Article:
Write as often as ever you can. Do not work too hard.

[Mr. Hazlitt dates this letter April, thinking that Mary Lamb's pen slipped when she wrote February 21 half-way through. But I think February must be right; because (1) Miss Stoddart has only just left, and Lamb tells Hazlitt in January that she is staying a week or so longer: April would make this time three months; and (2) Lamb has told Hazlitt on February 19 that his farce is finished.

Coleridge left Malta for Rome on September 21, 1805. He was probably at Naples from October, 1805, to the end of January, 1806, when he went to Rome, remaining there until May 18. Writing to Mrs. Clarkson on March 2, 1806, Dorothy Wordsworth quotes from a letter written on February 25 by Mary Lamb to Mrs. S.T. Coleridge and containing this passage: "My Brother has received a letter from Stoddart dated December 26, in which he tells him that Coleridge was then at Naples. We have also heard from a Mr. Dawe that a friend of his had received a letter of the same date, which mentioned Coleridge having been lately travelling towards Rome with a party of gentlemen; but that he changed his mind and returned back to Naples. Stoddart says nothing more than that he was driven to Naples in consequence of the French having taken possession of Trieste." (See the Athenaeum, January 23, 1904.)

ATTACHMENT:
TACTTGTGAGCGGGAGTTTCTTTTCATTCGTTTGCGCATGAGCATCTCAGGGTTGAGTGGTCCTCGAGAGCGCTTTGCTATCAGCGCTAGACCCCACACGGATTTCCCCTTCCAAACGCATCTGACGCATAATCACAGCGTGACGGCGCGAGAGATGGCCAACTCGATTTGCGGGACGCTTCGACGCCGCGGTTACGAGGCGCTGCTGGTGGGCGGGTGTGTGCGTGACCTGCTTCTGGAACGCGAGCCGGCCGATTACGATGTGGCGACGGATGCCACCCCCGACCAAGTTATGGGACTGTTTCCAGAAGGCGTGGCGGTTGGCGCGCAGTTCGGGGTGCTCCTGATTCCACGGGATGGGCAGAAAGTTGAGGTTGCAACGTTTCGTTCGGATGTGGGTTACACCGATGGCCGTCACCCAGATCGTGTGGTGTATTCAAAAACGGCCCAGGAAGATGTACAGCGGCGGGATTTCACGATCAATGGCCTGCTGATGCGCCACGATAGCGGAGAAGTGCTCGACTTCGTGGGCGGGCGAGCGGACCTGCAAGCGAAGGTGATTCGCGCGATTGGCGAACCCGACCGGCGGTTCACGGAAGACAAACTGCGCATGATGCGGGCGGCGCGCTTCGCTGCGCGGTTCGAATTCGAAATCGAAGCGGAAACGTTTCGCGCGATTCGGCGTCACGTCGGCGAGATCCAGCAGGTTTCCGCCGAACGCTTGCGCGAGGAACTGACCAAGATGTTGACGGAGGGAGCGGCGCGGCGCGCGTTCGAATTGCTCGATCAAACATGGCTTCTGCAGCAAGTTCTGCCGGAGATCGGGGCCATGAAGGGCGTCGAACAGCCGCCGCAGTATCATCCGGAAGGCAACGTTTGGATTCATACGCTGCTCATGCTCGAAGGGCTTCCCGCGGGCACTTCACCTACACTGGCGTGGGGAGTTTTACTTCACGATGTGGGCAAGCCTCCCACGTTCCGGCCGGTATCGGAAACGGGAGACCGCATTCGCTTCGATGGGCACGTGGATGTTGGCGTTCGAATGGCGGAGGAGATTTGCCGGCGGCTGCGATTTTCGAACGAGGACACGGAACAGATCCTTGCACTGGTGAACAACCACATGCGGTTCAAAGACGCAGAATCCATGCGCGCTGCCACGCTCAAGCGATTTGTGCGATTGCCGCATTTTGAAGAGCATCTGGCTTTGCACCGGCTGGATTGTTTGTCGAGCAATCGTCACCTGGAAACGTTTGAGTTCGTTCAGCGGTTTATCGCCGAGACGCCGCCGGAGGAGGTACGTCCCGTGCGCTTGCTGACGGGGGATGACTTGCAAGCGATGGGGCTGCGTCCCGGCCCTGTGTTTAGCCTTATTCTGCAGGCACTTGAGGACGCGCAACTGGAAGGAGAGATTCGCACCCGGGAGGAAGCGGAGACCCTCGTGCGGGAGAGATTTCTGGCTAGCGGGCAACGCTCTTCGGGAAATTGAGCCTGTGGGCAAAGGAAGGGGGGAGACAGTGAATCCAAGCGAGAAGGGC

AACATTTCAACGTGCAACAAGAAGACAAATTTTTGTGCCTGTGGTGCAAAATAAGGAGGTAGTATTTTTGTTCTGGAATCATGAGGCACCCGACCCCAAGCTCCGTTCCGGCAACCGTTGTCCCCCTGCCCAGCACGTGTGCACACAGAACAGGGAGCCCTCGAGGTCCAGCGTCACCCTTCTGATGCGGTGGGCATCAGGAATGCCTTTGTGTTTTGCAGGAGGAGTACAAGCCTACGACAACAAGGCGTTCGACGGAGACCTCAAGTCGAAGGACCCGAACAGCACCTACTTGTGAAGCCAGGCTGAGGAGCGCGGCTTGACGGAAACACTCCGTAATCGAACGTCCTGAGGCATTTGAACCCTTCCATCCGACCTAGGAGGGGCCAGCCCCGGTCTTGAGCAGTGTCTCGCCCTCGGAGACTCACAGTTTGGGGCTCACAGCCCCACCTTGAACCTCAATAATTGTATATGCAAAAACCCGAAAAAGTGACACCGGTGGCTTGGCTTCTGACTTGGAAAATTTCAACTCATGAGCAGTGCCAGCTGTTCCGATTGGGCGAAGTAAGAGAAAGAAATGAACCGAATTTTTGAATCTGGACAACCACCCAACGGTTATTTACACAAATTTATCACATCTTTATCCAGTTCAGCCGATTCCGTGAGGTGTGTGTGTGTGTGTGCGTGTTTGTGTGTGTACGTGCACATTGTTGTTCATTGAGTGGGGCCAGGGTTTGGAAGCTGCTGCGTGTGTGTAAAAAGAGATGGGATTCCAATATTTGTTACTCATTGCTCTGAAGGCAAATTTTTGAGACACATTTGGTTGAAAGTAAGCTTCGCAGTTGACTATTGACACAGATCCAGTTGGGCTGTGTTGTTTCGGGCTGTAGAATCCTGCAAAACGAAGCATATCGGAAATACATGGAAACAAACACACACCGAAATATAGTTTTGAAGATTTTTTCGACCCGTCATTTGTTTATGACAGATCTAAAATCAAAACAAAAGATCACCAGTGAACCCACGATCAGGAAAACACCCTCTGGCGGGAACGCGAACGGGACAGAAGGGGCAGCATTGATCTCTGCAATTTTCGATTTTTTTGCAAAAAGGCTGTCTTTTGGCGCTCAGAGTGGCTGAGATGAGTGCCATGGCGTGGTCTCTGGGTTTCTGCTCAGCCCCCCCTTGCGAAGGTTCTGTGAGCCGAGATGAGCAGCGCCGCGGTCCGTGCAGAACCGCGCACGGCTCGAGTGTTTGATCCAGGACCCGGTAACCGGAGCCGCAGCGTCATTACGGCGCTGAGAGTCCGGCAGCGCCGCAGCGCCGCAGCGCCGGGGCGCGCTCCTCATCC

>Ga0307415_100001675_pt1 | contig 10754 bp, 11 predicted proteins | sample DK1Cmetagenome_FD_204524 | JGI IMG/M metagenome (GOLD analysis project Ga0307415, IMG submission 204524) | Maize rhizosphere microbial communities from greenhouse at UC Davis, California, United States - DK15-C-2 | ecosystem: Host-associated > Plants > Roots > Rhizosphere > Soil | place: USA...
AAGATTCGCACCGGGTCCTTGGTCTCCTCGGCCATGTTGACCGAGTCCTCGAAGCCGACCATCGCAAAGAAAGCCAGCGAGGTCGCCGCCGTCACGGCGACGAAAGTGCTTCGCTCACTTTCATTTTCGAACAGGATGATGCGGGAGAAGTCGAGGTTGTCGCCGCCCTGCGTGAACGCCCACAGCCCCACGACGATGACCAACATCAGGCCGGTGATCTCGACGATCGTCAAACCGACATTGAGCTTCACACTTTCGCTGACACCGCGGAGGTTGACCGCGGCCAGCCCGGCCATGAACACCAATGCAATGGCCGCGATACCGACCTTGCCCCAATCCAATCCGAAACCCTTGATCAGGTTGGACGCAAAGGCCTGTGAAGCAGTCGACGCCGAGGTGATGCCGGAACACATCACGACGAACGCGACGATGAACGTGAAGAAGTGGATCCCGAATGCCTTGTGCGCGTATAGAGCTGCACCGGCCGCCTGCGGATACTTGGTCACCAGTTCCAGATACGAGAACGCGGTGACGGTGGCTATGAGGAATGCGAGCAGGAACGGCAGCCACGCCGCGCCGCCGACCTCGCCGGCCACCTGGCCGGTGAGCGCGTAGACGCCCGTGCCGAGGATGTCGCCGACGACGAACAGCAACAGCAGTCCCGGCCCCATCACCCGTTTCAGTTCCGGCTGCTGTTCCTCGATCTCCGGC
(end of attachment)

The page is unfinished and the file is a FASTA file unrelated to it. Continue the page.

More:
"Vide Pinckhorn." I cannot explain this, unless a Justice Pinckhorn had ogled Sarah Stoddart and offered her a present of a book. Mary Lamb, by the way, some years later taught Latin to William Hazlitt, Junior, Sarah's son.

Martin Charles Burney, the son of Captain Burney, born in 1788, a devoted admirer of the Lambs to the end. He was now only eighteen. We shall often meet him again.

Mr. White was not Lamb's friend James White.

Winterslow, in Wiltshire, about six miles from Salisbury, was a small property belonging to Sarah Stoddart.

"Widow Blackacre." In Wycherley's "Plain Dealer:" a busy-body and persistent litigant.]



[March, 1806.]